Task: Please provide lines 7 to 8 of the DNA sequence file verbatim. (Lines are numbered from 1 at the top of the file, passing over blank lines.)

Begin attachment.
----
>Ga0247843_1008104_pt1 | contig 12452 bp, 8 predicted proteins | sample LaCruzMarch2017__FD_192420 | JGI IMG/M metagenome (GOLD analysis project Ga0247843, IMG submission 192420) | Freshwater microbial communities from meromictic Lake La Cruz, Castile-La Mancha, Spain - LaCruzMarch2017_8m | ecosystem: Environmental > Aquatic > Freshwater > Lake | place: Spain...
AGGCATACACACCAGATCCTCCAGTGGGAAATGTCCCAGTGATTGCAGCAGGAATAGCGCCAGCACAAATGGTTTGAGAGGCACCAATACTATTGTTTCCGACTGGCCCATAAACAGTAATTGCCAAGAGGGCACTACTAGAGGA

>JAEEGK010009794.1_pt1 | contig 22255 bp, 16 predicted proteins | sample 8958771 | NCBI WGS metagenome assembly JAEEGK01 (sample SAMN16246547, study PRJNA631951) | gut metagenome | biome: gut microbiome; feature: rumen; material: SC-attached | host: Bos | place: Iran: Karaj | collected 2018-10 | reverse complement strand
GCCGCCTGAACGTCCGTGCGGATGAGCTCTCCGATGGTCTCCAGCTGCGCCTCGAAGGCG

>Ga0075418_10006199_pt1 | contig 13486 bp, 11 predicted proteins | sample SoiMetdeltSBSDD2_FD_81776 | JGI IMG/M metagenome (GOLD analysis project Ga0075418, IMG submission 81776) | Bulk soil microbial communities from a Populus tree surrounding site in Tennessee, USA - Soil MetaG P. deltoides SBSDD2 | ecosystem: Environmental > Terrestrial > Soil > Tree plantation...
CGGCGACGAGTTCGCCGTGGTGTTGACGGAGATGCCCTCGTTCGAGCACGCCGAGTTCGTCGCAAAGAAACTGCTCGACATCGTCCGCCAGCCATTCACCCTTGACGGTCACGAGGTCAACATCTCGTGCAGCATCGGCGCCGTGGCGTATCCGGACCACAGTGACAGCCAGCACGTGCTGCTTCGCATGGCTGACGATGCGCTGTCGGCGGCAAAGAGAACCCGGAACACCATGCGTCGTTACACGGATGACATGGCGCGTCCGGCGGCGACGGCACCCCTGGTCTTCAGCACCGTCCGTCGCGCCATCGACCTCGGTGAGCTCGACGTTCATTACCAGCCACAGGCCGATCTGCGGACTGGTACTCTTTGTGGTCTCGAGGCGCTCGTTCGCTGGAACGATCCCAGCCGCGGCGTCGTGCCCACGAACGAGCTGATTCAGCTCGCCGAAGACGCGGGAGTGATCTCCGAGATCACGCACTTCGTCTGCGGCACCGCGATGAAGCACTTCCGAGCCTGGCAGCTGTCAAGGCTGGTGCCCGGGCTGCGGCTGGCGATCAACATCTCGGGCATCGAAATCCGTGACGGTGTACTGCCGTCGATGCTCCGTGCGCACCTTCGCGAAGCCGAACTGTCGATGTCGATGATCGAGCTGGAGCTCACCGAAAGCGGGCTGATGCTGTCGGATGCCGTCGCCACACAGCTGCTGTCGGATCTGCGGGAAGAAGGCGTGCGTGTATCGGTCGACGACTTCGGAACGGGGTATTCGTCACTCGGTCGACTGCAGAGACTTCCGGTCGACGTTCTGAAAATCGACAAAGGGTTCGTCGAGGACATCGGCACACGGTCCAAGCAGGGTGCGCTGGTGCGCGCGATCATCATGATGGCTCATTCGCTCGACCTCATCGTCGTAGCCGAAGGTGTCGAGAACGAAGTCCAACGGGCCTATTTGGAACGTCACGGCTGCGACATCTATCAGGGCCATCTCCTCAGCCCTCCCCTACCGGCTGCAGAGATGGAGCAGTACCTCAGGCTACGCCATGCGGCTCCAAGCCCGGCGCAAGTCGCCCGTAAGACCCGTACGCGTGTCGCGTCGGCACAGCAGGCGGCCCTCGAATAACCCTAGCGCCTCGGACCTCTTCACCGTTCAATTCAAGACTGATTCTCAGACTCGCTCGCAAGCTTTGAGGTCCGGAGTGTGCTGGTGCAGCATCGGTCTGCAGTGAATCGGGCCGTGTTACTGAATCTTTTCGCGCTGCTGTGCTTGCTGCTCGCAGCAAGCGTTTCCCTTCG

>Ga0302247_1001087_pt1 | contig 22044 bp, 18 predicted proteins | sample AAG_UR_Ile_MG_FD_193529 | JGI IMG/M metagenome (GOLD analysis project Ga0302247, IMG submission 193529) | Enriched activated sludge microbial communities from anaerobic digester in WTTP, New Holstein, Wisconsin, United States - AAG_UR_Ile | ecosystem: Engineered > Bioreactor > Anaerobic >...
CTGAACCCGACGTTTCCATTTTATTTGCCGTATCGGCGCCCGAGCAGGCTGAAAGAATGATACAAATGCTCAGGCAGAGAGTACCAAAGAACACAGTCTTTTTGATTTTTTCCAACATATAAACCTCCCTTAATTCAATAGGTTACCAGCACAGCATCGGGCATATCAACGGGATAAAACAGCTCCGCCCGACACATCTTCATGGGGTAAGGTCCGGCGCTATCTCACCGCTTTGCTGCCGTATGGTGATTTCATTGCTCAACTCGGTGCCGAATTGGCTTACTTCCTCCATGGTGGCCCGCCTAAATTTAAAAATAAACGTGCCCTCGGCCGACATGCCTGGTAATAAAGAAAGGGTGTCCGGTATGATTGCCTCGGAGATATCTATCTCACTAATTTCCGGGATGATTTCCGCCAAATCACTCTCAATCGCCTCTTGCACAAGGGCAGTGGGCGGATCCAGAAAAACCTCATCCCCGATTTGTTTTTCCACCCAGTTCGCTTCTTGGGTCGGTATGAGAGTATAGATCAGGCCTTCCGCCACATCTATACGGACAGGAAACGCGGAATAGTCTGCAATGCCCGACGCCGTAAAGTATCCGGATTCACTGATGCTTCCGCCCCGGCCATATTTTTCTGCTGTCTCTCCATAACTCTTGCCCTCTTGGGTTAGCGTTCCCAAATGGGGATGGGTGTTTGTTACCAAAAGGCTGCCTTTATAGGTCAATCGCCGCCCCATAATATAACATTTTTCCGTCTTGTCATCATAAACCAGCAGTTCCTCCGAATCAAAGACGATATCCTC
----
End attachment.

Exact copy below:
>Ga0302247_1001087_pt1 | contig 22044 bp, 18 predicted proteins | sample AAG_UR_Ile_MG_FD_193529 | JGI IMG/M metagenome (GOLD analysis project Ga0302247, IMG submission 193529) | Enriched activated sludge microbial communities from anaerobic digester in WTTP, New Holstein, Wisconsin, United States - AAG_UR_Ile | ecosystem: Engineered > Bioreactor > Anaerobic >...
CTGAACCCGACGTTTCCATTTTATTTGCCGTATCGGCGCCCGAGCAGGCTGAAAGAATGATACAAATGCTCAGGCAGAGAGTACCAAAGAACACAGTCTTTTTGATTTTTTCCAACATATAAACCTCCCTTAATTCAATAGGTTACCAGCACAGCATCGGGCATATCAACGGGATAAAACAGCTCCGCCCGACACATCTTCATGGGGTAAGGTCCGGCGCTATCTCACCGCTTTGCTGCCGTATGGTGATTTCATTGCTCAACTCGGTGCCGAATTGGCTTACTTCCTCCATGGTGGCCCGCCTAAATTTAAAAATAAACGTGCCCTCGGCCGACATGCCTGGTAATAAAGAAAGGGTGTCCGGTATGATTGCCTCGGAGATATCTATCTCACTAATTTCCGGGATGATTTCCGCCAAATCACTCTCAATCGCCTCTTGCACAAGGGCAGTGGGCGGATCCAGAAAAACCTCATCCCCGATTTGTTTTTCCACCCAGTTCGCTTCTTGGGTCGGTATGAGAGTATAGATCAGGCCTTCCGCCACATCTATACGGACAGGAAACGCGGAATAGTCTGCAATGCCCGACGCCGTAAAGTATCCGGATTCACTGATGCTTCCGCCCCGGCCATATTTTTCTGCTGTCTCTCCATAACTCTTGCCCTCTTGGGTTAGCGTTCCCAAATGGGGATGGGTGTTTGTTACCAAAAGGCTGCCTTTATAGGTCAATCGCCGCCCCATAATATAACATTTTTCCGTCTTGTCATCATAAACCAGCAGTTCCTCCGAATCAAAGACGATATCCTC